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Issue 17, 2011

A microfluidic system to study cytoadhesion of Plasmodium falciparum infected erythrocytes to primary brain microvascularendothelial cells

Author affiliations

Abstract

The cellular events leading to severe and complicated malaria in some Plasmodium falciparum infections are poorly understood. Additional tools are required to better understand the pathogenesis of this disease. In this technical report, we describe a microfluidic culture system and image processing algorithms that were developed to observe cytoadhesion interactions of P. falciparum parasitized erythrocytes rolling on primary brain microvascularendothelial cells. We isolated and cultured human primary microvascular brain endothelial cells in a closed loop microfluidic culture system where a peristaltic pump and media reservoirs were integrated onto a microscope stage insert. We developed image processing methods to enhance contrast of rolling parasitized erythrocytes on endothelial cells and to estimate the local wall shear stress. The velocity of parasitized erythrocytes rolling on primary brain microvascularendothelial cells was then measured under physiologically relevant wall shear stresses. Finally, we deployed this method successfully at a field site in Blantyre, Malawi. The method is a promising new tool for the investigation of the pathogenesis of severe malaria.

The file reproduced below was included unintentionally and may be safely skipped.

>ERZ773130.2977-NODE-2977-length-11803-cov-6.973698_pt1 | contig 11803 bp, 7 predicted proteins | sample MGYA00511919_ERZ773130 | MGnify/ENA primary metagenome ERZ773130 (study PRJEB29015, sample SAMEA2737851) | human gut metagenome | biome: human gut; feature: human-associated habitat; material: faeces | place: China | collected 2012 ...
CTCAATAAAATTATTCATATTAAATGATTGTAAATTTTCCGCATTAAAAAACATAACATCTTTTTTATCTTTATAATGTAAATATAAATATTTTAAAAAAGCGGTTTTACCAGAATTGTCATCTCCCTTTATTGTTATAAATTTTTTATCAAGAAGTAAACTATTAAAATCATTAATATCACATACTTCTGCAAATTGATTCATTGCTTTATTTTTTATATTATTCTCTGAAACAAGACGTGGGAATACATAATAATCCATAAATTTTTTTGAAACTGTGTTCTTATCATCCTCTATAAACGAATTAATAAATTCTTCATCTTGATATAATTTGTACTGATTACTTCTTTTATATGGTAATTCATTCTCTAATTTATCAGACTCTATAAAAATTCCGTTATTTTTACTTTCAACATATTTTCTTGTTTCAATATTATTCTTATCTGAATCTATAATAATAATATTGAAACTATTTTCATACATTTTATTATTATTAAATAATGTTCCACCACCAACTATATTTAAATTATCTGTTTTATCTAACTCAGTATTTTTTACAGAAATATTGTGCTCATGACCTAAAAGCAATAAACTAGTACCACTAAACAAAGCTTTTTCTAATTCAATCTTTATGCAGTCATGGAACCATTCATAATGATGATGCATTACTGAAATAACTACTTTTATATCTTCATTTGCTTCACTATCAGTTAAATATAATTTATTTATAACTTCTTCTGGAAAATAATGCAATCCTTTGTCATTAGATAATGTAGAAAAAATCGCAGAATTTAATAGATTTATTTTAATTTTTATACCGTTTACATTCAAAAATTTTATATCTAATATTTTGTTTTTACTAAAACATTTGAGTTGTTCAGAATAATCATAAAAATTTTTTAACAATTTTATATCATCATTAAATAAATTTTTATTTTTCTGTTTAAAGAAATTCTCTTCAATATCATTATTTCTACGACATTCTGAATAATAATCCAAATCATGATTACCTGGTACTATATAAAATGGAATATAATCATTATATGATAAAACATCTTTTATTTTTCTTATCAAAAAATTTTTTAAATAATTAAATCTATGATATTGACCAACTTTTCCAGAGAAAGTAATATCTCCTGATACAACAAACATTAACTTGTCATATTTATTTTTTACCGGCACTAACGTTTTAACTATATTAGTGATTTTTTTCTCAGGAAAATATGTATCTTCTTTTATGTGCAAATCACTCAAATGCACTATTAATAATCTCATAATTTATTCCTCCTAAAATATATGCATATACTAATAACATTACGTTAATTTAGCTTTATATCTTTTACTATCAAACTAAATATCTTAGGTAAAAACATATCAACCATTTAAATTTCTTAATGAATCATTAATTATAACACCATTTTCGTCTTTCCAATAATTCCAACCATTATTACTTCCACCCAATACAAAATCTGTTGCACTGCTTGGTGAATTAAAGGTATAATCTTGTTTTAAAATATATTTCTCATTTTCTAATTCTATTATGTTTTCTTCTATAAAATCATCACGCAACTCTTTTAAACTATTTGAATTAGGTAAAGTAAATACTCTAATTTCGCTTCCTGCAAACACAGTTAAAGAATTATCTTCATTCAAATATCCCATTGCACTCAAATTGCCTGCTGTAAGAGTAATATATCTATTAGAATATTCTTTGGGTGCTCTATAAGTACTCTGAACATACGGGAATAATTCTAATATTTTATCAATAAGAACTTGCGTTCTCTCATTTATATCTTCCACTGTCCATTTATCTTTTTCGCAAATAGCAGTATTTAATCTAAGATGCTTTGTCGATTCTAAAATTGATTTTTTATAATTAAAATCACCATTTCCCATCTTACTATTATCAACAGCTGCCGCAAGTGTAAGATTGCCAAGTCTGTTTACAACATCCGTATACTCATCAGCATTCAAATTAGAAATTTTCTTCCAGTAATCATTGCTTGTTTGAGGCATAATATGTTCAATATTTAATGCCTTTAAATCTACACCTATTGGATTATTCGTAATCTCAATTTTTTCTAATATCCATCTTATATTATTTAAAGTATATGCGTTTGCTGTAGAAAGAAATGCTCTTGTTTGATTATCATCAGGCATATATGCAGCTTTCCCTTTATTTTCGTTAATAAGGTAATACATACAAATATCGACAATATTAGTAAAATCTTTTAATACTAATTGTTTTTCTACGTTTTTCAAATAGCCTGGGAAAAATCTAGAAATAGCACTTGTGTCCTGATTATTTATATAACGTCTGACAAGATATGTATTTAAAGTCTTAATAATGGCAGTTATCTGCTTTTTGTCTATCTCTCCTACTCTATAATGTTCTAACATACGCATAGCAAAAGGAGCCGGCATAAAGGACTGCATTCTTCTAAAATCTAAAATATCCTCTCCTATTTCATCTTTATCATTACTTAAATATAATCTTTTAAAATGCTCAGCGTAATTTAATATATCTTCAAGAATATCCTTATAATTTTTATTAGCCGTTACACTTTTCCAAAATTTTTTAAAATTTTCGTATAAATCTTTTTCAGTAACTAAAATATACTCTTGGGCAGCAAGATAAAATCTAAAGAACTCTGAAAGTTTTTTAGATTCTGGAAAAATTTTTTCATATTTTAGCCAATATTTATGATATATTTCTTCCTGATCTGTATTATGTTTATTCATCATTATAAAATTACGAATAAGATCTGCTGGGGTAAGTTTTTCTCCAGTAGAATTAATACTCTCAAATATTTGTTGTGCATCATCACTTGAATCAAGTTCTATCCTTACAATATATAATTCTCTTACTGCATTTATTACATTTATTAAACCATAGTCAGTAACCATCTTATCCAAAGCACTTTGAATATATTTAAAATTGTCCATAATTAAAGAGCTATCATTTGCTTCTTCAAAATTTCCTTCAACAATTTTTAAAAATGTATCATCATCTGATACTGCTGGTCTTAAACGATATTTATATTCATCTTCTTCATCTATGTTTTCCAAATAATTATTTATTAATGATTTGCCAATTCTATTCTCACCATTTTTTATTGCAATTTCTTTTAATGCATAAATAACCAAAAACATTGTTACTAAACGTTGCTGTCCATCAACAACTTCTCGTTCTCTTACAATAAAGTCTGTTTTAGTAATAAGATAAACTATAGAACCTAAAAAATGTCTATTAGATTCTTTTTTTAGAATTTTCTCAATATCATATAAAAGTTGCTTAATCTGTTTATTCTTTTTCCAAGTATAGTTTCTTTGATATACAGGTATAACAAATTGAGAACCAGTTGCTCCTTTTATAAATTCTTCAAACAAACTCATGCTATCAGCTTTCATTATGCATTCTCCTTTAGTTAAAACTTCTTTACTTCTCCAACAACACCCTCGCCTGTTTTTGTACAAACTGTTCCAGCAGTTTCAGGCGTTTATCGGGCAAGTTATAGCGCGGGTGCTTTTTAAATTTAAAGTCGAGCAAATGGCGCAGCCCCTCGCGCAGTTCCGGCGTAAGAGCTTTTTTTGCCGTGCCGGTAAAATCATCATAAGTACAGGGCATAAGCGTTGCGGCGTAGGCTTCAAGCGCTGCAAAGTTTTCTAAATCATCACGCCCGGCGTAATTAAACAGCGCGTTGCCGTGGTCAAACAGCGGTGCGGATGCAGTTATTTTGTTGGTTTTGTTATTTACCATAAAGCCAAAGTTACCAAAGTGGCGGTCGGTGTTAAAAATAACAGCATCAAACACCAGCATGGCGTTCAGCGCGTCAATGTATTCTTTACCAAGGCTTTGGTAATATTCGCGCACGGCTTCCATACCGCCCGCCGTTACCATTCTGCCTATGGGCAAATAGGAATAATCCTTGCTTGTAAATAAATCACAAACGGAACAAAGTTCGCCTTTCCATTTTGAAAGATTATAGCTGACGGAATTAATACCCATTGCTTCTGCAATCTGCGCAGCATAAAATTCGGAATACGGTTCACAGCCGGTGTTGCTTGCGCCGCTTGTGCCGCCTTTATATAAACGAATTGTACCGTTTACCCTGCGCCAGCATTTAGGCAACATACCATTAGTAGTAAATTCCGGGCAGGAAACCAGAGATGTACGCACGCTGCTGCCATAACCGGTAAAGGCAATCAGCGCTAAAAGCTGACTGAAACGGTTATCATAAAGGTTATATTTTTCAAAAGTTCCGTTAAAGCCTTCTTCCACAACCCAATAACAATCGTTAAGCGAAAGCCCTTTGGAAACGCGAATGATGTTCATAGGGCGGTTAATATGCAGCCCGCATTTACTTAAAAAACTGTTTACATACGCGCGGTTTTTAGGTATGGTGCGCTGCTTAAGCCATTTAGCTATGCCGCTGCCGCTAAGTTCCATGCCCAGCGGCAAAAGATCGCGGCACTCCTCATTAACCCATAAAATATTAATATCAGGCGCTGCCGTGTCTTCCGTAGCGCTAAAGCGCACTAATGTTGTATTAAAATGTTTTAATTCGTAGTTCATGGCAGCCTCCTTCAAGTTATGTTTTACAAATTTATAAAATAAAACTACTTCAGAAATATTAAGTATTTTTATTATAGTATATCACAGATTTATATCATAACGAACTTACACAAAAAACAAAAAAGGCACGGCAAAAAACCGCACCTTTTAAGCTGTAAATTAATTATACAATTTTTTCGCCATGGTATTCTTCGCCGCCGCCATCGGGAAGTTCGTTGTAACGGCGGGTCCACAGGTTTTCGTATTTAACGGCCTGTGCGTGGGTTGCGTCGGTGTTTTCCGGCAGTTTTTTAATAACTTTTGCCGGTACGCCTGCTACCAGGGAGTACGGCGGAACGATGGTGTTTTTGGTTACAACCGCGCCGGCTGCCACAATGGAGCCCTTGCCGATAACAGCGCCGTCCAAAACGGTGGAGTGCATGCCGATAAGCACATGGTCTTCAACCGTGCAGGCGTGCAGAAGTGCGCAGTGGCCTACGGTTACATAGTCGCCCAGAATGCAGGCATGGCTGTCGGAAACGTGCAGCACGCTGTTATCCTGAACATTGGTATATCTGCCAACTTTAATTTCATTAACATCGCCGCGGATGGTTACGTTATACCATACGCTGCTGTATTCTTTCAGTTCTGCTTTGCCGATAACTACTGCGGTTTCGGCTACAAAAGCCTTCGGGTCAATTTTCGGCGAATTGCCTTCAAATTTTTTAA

Graphical abstract: A microfluidic system to study cytoadhesion of Plasmodium falciparum infected erythrocytes to primary brain microvascularendothelial cells

Article information


Submitted
14 Feb 2011
Accepted
21 Jun 2011
First published
11 Jul 2011

Lab Chip, 2011,11, 2994-3000
Article type
Technical Note

A microfluidic system to study cytoadhesion of Plasmodium falciparum infected erythrocytes to primary brain microvascularendothelial cells

T. Herricks, K. B. Seydel, G. Turner, M. Molyneux, R. Heyderman, T. Taylor and P. K. Rathod., Lab Chip, 2011, 11, 2994 DOI: 10.1039/C1LC20131J

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